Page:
Long-running Back to the Future Day goes from hoax to legit

Oct. 21, 2015 is officially Back to the Future Day — though we wouldn't blame anyone online for doubting that this is true.

One of the internet's most annoying hoaxes, Back to the Future Day, is finally happening — For real this time.

Forget what you've seen on Twitter in the past. Oct. 21, 2015 is Back to the Future Day. For real. (YouTube/Back To The Future)

If 1989's Back to the Future II were based on true events, Doc Brown would be landing his DeLorean time machine amongst hoverboards and flying cars in Southern California at 4:29 p.m. PT today — Oct. 21, 2015.

To mark the occasion, Universal Pictures made a video with Christopher Lloyd, who played Emmett Brown in the movie series, to promote the Blu Ray release of the trilogy. 

Lloyd and Michael J. Fox, who played Marty McFly, reunited to talk about the movie's wild predictions for a Toyota commerial. 

Even the White House has a full slate of Back to the Future day events planned. 

And York Regional Police in Ontario and the Royal Newfoundland Constabulary had some fun with their traffic reports this morning. 

We wouldn't blame you for doubting the claim that today is Future Day, however, given that this claim has already been made at least 691 times online over the past two years.

Back to the Future Day hoaxes have actually been making headlines around the world since as far back as 2010. 

The Telegraph (along with The Guardian and Sydney Morning Herald, among others) reported in July of that year that thousands on Twitter had fallen victim to a widespread hoax perpetrated by a British website called Total Film. In an article in Buzzfeed, Daniel Dalton explains how he started the hoax when he was working at Total Film. 

Will Marty McFly and Doc Brown finally arrive in the DeLorean today? Definitely not, as Back to the Future II is a work of fiction. Still, for the first time ever, fans are celebrating the duo's fictional 1980's journey on the right date — no hoax involved. (Back to the Future/Facebook)
"Many were fooled this week when a Photoshopped image began circulating on the internet, claiming July 5, 2010 was "Future Day," the date Marty McFly and Doctor Emmett Brown visit in their time-travelling DeLorean in the 1980s blockbuster," wrote SMH. 

"The rumour spread like wildfire across the globe yesterday and generated a flurry of activity on social networking websites, with Back to the Future becoming a trending topic on Twitter and one of the most searched-for phrases on Google," the piece continued. "But Great Scott! The date was wrong."

Indeed, Total Film admitted on July 6, 2010, that it had digitally altered an image of the DeLorean's time display from Back to the Future II and then tweeted it out "for a bit of fun."

The film site also bragged in that post about how it had duped celebrities like Joe Jonas, Elizabeth Banks and Colin Hanks into retweeting the hoax image.

In June of 2012, the rumours that Back to the Future Day was upon us surfaced once again thanks to yet another altered image of the DeLorean's time display.

The image in question was originally posted to the Facebook page of a mobile checkout app called Simply Tap on June 27, 2012.

That same date just so happened to appear in the Photoshopped still.

"If you're like us, you fell for that Photoshopped image that claimed today was the 'future date' Doc set the DeLorean to in the film Back to the Future," wrote Mashable that same day. "Not only was the picture shared thousands of times and became a viral hit in just a few hours, it wasn't the first time the same hoax happened."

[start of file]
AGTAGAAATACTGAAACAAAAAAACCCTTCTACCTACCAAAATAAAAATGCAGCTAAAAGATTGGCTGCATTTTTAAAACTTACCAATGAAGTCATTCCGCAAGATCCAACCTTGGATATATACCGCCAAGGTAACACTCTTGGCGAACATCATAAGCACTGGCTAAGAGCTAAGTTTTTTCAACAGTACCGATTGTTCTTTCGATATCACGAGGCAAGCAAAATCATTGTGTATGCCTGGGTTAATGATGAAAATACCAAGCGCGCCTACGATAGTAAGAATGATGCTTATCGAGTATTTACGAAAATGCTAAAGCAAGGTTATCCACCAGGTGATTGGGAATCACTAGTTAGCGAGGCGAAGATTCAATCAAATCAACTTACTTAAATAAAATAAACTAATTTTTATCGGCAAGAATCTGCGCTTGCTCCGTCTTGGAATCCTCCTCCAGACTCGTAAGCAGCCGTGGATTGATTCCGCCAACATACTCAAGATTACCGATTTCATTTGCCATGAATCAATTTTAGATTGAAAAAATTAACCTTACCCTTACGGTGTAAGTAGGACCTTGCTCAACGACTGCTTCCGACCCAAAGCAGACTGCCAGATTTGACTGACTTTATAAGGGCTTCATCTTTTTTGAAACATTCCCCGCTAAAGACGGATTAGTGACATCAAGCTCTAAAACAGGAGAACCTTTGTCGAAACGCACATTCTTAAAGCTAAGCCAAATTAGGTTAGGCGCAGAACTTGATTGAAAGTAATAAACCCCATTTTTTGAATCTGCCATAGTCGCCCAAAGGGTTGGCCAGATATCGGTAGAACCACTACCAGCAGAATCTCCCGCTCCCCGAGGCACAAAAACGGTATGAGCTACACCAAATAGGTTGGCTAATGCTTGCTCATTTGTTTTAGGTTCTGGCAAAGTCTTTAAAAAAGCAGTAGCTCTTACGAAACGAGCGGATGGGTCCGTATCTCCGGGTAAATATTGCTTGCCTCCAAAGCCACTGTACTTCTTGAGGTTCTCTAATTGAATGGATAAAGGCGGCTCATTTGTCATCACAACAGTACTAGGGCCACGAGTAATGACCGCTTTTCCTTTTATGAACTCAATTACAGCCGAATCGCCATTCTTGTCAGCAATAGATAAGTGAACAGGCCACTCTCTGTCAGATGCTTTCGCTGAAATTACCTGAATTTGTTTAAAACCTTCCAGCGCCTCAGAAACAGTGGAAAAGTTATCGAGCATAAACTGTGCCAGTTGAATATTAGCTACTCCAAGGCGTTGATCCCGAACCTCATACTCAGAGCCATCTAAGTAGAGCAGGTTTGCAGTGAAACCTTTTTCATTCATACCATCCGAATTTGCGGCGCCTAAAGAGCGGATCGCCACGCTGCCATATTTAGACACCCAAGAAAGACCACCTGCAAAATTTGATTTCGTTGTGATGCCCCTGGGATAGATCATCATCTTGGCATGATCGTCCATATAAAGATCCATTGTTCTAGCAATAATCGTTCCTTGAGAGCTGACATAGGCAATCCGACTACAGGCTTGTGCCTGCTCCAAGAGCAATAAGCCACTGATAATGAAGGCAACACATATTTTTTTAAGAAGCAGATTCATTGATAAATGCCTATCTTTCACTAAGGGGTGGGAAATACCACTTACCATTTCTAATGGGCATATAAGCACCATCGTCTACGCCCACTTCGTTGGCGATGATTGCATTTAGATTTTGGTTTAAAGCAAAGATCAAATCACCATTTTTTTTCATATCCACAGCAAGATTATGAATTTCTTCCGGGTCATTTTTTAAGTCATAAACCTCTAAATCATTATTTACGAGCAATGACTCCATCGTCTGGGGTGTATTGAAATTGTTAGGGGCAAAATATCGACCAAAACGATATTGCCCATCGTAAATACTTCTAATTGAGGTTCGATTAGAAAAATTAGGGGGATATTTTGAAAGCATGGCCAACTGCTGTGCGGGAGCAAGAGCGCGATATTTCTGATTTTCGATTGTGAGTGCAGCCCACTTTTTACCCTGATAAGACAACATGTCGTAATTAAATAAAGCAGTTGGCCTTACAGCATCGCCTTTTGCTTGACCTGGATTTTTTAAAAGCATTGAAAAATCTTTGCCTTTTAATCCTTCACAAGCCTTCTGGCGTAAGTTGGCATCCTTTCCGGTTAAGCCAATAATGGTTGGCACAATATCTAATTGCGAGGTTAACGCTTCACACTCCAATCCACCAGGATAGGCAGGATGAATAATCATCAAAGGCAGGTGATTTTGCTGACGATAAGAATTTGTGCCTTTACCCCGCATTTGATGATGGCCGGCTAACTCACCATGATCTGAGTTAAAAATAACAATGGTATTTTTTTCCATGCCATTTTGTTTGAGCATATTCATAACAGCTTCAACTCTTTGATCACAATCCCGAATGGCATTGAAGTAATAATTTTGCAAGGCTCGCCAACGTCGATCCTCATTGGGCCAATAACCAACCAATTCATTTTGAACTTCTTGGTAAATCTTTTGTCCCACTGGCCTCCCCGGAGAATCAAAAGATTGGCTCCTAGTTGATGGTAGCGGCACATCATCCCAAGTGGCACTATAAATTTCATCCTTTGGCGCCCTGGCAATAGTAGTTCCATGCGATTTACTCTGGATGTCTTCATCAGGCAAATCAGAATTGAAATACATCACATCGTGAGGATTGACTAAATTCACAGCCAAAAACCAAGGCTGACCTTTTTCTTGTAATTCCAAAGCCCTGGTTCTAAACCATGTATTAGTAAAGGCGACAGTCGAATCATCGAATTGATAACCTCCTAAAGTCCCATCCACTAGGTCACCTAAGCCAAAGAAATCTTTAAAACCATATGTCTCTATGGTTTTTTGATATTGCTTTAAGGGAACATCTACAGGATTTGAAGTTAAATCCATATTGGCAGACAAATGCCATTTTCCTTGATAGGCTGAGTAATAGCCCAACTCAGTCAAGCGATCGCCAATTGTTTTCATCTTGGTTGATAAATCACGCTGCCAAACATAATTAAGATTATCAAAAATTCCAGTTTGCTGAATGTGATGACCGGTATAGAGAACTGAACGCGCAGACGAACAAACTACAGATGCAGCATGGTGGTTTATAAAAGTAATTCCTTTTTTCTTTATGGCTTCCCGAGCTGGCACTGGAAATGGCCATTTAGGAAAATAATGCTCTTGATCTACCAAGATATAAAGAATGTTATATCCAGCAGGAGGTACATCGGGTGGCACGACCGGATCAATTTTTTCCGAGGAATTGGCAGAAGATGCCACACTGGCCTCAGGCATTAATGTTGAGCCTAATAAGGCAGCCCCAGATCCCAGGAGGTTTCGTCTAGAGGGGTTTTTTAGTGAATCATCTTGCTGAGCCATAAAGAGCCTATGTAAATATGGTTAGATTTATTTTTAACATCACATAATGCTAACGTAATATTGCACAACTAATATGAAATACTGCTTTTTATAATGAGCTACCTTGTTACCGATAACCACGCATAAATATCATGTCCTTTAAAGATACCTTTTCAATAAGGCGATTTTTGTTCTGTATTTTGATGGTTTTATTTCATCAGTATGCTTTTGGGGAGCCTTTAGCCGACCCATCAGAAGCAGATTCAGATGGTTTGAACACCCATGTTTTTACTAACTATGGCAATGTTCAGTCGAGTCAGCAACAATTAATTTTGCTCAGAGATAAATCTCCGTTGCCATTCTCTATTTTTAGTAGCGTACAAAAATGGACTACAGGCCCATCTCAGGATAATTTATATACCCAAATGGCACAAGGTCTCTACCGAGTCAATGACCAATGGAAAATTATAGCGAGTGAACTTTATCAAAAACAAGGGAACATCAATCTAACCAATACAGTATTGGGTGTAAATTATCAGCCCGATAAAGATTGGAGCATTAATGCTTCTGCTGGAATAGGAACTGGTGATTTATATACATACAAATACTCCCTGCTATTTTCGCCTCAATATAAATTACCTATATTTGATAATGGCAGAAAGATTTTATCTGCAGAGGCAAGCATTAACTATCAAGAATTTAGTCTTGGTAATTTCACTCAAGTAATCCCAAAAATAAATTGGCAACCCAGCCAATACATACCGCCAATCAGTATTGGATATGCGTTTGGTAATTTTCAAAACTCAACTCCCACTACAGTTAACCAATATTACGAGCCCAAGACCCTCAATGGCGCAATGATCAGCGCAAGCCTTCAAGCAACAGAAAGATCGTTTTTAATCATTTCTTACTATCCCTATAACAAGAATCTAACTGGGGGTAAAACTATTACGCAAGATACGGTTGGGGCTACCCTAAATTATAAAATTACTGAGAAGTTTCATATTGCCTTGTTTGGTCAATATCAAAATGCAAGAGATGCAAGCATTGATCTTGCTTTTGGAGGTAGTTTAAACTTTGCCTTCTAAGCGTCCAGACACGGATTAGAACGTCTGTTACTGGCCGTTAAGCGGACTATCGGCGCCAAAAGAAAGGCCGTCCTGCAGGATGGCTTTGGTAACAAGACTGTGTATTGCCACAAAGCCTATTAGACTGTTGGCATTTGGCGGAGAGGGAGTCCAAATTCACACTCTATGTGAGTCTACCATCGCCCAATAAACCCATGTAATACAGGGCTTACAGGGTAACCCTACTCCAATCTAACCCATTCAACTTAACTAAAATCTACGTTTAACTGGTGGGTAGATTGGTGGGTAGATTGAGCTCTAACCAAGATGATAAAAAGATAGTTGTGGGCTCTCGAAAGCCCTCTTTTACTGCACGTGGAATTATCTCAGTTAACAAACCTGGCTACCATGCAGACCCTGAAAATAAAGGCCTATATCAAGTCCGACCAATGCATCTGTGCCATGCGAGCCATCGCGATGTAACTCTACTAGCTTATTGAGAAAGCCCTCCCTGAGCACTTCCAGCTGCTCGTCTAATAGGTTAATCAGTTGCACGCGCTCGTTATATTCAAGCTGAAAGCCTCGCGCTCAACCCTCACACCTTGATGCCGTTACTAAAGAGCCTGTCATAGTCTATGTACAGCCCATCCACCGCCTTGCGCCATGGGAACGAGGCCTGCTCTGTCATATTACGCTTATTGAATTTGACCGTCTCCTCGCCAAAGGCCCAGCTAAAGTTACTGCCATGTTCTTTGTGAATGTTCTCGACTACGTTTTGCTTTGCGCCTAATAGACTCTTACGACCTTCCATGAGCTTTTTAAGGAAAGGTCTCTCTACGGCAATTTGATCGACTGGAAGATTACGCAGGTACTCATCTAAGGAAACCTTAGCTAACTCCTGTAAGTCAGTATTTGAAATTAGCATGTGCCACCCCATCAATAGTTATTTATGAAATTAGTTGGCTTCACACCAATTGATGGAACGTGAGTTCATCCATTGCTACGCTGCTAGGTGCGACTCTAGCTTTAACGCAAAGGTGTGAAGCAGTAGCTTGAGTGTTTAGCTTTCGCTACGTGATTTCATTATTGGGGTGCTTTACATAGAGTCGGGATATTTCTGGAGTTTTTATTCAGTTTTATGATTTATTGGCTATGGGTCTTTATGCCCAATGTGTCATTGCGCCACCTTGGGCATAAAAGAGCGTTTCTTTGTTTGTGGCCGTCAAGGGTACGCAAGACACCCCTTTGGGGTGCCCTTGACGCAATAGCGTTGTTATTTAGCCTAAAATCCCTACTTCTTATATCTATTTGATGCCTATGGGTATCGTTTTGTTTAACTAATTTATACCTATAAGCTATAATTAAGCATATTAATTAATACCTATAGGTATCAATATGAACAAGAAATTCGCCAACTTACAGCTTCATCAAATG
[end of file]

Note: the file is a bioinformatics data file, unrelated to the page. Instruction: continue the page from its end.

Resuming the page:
Simply Tap's social media manager at the time told Mashable that he had altered and shared the image to promote a Back to the Future trilogy Blu-ray box set for one of his clients. 

"We promoted the image fully confident in the knowledge that everyone was familiar with the original hoax from a couple of years ago," he said after the image had already been shared more than 10,000 times on Facebook. "We figured that no one would fall for the same joke twice, so the caption was deliberately replicated it word for word so people would get the reference."

They didn't — and some still don't. Each and every time a new Photoshopped version of the DeLorean time display circulates online, many continue to get duped.

For every BTTF hoax, however, there are fans of the film surfacing to remind the world that Doc actually set the date on his time travelling car to Oct. 21, 2015.

If you don't believe us, watch the film. It's reportedly being screened all over the world this week because today is, in actual fact Back to the Future Day.

Fans can finally celebrate the fictional arrival of Marty McFly.

More importantly, the hoax and various parody websites it's inspired can, at long last, die.


To encourage thoughtful and respectful conversations, first and last names will appear with each submission to CBC/Radio-Canada's online communities (except in children and youth-oriented communities). Pseudonyms will no longer be permitted.

By submitting a comment, you accept that CBC has the right to reproduce and publish that comment in whole or in part, in any manner CBC chooses. Please note that CBC does not endorse the opinions expressed in comments. Comments on this story are moderated according to our Submission Guidelines. Comments are welcome while open. We reserve the right to close comments at any time.

Become a CBC Member

Join the conversation  Create account

Already have an account?